fight last Tuesday.
Henderson appears to be In fine con
dition. The big pitcher seems to have re
covered completely from his illness and
is riser to get back Into the game.
He was not ulte certain how he stands
with Manager McCredle. for he had not
had a conference with the Beavef
leader up to a lute hour last night.
When called up on the telephone last
night W. W. McCredle. president of
the Portland baseball club, had the
following to say on the Henderson
-We are Inclined to deal leniently
with Henderson, for there are certain
extenuating circumstances In his sup
posed desertion of the Portland team. 1
am not familiar with his case, and the
entire matter Is up to Walter McCredle.
who handles the team, and the pitcher.
I think Henderson has shown the
proper spirit by coming to Portland
and rejoining tho club, snd whether he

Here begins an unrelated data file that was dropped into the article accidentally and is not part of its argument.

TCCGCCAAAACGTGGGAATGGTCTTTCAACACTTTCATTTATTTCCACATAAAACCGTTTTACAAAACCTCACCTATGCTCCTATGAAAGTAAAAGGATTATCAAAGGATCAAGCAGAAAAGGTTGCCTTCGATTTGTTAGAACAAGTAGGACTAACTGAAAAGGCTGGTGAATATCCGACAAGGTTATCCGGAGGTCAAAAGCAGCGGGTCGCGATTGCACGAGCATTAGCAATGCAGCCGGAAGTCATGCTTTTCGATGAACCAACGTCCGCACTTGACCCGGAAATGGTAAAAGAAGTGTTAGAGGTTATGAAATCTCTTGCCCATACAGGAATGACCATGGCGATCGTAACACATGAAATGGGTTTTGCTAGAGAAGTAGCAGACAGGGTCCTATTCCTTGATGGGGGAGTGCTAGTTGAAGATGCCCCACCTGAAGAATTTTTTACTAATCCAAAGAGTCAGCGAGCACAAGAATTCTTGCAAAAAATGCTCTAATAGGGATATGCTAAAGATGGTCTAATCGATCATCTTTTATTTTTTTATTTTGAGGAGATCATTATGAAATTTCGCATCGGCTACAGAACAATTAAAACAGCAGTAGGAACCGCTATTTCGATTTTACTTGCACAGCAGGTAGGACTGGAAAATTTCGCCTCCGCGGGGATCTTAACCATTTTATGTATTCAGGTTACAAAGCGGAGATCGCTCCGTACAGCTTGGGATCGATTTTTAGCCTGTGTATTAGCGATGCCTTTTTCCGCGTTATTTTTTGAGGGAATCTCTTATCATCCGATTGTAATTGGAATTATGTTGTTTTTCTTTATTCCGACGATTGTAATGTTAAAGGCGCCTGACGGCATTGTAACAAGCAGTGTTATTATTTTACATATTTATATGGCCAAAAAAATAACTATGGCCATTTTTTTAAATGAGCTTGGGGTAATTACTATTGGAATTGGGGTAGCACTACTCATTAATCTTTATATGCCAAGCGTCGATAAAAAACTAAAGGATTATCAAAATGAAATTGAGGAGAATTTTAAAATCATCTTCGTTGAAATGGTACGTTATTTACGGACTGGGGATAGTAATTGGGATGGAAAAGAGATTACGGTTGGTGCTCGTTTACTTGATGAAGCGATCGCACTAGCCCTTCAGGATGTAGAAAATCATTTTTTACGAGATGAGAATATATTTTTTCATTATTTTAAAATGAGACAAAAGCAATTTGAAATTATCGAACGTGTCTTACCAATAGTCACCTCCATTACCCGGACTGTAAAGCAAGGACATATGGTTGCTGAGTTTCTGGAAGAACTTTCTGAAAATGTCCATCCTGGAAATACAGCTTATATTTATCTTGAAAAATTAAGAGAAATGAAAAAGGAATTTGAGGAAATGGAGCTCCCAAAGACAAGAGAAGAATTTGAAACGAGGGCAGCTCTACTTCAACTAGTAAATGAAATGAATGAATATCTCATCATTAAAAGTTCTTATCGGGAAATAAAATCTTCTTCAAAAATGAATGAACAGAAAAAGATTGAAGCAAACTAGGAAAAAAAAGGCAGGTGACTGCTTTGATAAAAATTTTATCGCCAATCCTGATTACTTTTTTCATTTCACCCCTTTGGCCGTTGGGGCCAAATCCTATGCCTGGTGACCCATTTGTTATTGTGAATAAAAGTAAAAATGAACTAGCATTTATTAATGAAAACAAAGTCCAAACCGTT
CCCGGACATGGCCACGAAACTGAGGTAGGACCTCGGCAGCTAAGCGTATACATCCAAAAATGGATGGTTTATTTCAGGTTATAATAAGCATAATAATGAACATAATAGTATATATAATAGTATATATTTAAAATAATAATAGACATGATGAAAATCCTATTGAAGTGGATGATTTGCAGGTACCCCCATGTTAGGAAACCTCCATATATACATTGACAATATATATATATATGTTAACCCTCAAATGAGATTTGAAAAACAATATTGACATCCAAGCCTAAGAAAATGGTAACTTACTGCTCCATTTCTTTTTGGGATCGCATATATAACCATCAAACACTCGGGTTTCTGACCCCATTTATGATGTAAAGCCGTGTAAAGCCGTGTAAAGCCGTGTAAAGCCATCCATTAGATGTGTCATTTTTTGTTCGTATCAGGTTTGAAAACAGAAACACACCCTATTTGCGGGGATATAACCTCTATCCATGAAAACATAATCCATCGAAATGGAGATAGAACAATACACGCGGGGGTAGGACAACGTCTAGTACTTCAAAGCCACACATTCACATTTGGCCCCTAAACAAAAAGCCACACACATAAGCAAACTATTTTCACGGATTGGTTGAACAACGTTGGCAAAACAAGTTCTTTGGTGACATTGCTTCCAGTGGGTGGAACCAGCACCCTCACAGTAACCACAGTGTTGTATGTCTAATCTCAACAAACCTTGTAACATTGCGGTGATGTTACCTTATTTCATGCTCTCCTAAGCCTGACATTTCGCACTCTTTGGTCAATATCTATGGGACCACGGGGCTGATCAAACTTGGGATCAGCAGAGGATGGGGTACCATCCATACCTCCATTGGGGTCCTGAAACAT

will b fined or not rests entirely with
Walter McCredl had not seen Hen
derson last night, but said that he ex
pected htm to report at the baseball
grounds today. He refused to say
whether he would discipline the pitcher
for his failure te report at Sacra
mento last week.
rA.MBKIIK.l-: CKKW IS DEFEATED
Magdalen College Oarsmen Win Cup
In Thames Regatta.
H EXLET OX THE TH AMEa July 8
The Magdalen College crew, which yes
terday defeated the Ottawa Rowing
Club's eight, today won the grand chal
lenge cup, beating Jesus College, Cam
bridge, in the final, by two and a quar
The time was T:20.
Minor Baseball tiames.
At Mount Angel, Or. Tbe Mount An
gel Athletic Club baseball team won
its tenth straight victory by defeating
the O.-W. R. X. team. 15 to 10. The
Mount Angel team would like a game
-tth a Portland club for July SS. the
Portland Olanls preferred.
Th Overland team has secured the
services of a ilrst-class pitcher In
Clark, and are now after a catcher.
The Ovrlands also want gamps. Ad
dress Manager, Overland team. 613
Consul-Oeneral Rooert P. Hklnner rporta
that tiie Qfflrlal returns of the Oerman cen
aus t.trn D-cembar 1. lIO. show that the
V-pulatlon of tbe city of Hamburs on that
data was bJJ.IlM, and of th stat of Ham
burs which Includes a few outlying com
munities and CuxtiaveB). I.01S.7U4.